Friday, February 19, 2010
I thought gendering socks was ridiculous, but food? And cupcakes of all things?
The most hilarious part is that the very idea of "Cupcakes For Men" implies that cupcakes are inherently feminine. Last time I checked they were food, an inanimate object. The most feminine thing about them is the egg that comes from female chickens.
I'll just be in the corner with Captain Picard.
(Incidentally one commeter on the linked post reminded me of the Men's Pocky my mother and I discovered a few years ago. It's actually quite good, though the idea still cracks me up.)
You have permission to dismiss this opinion as excessively cynical, but really, at the end of the day, who gives a crap? You could say that since it’s all over the news someone must, but then we get into a chicken-and-egg thing where you wonder if it’s only news because the media tells you it’s news. You can’t go into a supermarket or open up a major news website without seeing someone’s body, character, clothing or politics being held up for public scrutiny, and all signs point to it being a lucrative business.
But really, this whole Tiger Woods is just another example of a story we’ve heard dozens of times before. People cheating on their significant others is not news, and every year we get the same story with different names about people in high places behaving in tawdry ways that pretty much tells us the same thing, and yet we’re still expected to be shocked and appalled.
I don’t get it. Perhaps I’m just an unusually private person in this day and age, but I neither care nor particularly want to hear about people’s personal affairs, nor would I want my own plastered all over the front page for people to scrutinize. There are a few instances where I find it more justified, but those have specific conditions. I thought that the media coverage last year when the Governor of South Carolina ran off for a few days to visit his mistress it was a bit more legitimate, since when a head of state vanishes it is cause of concern, but after he was found the story devolved into the usual hand-wringing about men and power and the hypocrisy of a social conservative “family values” man engaging in an elicit affair. I’m willing to give the media a bit more slack with this one, since it was an elected official who engaged in this sort of behavior, but an athlete? That’s when I draw the line.
An elected official who has the power to make and enforce laws is also under public scrutiny as far as their character is concerned, since people want to know if the person they give their vote to is honest. If they cheat on their significant other and engage in hypocritical behavior it’s within the voter’s right to withhold their vote or vote for an opponent, but a golfer? Tiger Woods is famous because he can play golf well, and whether or not he cheats on his wife or not doesn’t affect that. Several of his sponsors have dropped him in the wake of this in order to preserve their image, but at the end of the day this really isn’t going to affect the lives of everyday people?
That’s the thing that bothers me about this “apology” to the American people. “Apology” implies that harm was done, but was anyone (other than his wife) really hurt by his actions? I’m not counting the sponsors who may have lost money on him, I’m talking about a more philosophical concept of harm. I know my reaction to this was to roll my eyes at both him and the media, but I have to wonder, is he apologizing because he’s honestly sorry or is it because there’s an idea that we “own” part of him, or is it the “I’m sorry because I got caught” apology that seems everywhere these days? We can debate his intentions and thoughts all we want, but at the end of the day it just doesn’t pass muster for me as something I should give a crap about. And where do we get off taking a clearly hurtful event for this family and shining a spotlight on them when we really have no stake in the outcome? Looking at all of this, I have to wonder if that's where the real harm in all this is occurring and if in fact it falls on us.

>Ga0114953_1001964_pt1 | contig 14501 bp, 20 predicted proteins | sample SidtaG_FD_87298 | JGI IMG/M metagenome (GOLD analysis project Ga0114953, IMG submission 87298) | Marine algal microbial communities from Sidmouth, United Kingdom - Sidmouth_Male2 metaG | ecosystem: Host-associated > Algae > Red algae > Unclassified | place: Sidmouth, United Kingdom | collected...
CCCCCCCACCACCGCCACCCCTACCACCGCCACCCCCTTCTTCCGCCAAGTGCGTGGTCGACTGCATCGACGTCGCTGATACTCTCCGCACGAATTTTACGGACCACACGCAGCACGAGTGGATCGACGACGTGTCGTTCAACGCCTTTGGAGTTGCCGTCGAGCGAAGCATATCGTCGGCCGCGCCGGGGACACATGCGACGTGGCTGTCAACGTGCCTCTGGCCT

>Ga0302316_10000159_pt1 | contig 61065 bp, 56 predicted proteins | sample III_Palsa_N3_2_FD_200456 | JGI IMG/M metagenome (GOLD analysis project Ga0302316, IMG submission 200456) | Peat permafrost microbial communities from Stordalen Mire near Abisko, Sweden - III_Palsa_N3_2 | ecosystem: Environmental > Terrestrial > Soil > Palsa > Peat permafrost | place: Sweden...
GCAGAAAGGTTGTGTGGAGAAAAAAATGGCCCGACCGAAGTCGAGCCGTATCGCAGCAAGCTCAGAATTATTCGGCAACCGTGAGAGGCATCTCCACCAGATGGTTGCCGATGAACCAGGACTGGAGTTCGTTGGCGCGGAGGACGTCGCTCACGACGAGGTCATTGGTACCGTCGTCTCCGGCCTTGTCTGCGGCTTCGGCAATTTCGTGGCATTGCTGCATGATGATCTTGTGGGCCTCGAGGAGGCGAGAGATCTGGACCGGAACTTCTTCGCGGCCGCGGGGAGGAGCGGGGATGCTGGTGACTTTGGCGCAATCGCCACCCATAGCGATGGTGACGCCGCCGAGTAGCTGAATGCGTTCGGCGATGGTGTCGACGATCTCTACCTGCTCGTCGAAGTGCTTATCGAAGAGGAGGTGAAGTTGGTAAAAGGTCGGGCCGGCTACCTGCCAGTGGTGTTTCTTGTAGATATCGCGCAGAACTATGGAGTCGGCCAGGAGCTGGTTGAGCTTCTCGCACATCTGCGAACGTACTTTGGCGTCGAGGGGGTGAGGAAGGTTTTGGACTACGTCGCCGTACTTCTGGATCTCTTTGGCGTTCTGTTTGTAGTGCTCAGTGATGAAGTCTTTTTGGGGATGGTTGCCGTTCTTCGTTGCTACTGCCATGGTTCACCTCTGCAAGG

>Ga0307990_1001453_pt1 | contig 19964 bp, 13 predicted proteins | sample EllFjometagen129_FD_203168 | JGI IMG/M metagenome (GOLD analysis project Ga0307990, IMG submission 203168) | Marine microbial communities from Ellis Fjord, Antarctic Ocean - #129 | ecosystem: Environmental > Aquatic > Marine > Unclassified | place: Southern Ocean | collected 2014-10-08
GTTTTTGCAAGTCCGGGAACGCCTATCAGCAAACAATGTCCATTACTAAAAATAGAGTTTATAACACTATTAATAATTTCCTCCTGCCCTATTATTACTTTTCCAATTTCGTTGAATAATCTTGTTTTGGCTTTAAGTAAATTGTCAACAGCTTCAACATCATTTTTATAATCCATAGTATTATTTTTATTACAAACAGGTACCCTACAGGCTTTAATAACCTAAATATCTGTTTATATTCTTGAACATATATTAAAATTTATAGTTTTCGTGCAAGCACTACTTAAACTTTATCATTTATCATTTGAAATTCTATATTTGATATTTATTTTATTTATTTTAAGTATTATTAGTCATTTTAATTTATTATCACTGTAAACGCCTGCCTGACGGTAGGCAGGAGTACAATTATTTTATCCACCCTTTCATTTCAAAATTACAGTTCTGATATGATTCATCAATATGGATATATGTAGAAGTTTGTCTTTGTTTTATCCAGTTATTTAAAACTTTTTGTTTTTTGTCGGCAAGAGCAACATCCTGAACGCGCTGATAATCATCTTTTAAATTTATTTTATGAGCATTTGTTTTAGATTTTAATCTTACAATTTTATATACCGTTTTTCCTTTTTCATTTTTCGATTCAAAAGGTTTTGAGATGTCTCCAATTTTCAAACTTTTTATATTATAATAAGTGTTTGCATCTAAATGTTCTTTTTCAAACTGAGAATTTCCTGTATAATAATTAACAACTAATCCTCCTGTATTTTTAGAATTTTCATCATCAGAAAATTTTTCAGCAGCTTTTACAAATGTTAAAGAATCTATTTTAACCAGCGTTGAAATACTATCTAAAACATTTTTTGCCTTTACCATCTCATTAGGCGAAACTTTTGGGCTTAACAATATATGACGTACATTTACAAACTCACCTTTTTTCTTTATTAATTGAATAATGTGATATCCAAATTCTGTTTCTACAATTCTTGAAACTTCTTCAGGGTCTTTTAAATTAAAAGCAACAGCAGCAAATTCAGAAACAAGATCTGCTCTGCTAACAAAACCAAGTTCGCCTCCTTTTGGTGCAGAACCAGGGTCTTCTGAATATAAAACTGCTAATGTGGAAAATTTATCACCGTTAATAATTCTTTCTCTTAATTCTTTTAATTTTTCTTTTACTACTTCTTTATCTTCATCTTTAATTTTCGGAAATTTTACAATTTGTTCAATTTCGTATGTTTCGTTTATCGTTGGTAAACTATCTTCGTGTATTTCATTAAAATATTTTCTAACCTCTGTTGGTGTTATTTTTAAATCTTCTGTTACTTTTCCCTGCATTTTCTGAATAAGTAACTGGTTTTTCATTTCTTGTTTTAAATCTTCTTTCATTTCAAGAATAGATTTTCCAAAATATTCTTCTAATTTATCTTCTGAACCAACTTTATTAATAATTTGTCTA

The question I’m continuing to ask as all this unfolds (and there is no indication that it will go away any time soon) is whether it is worth our time and attention, but all I have to do is glance at a magazine rack and see that a decent amount of people think it is.
Monday, September 14, 2009
There's something of a stereotype out there of sociologists that I'm sure people are at least tangentially aware of. On Saturday Night Live Nora Dunn played a man hating lesbian sociologist, and though this concept was played for laughs it still struck close to home in terms of how many people see the field and the people in it. Mainly, that we are always talking about how the system is oppressive, the patriarchy is the enemy, the little guy needs to stand up, etc. etc. This often gets us painted as far leftists, anarchists, or radicals, and I've had to shake this sort of image off when I talk about my field of study many times before because I am none of the above, my passion for LGBT rights notwithstanding (I actually tend to think of myself as fairly moderate on most issues in the sense of not being militant).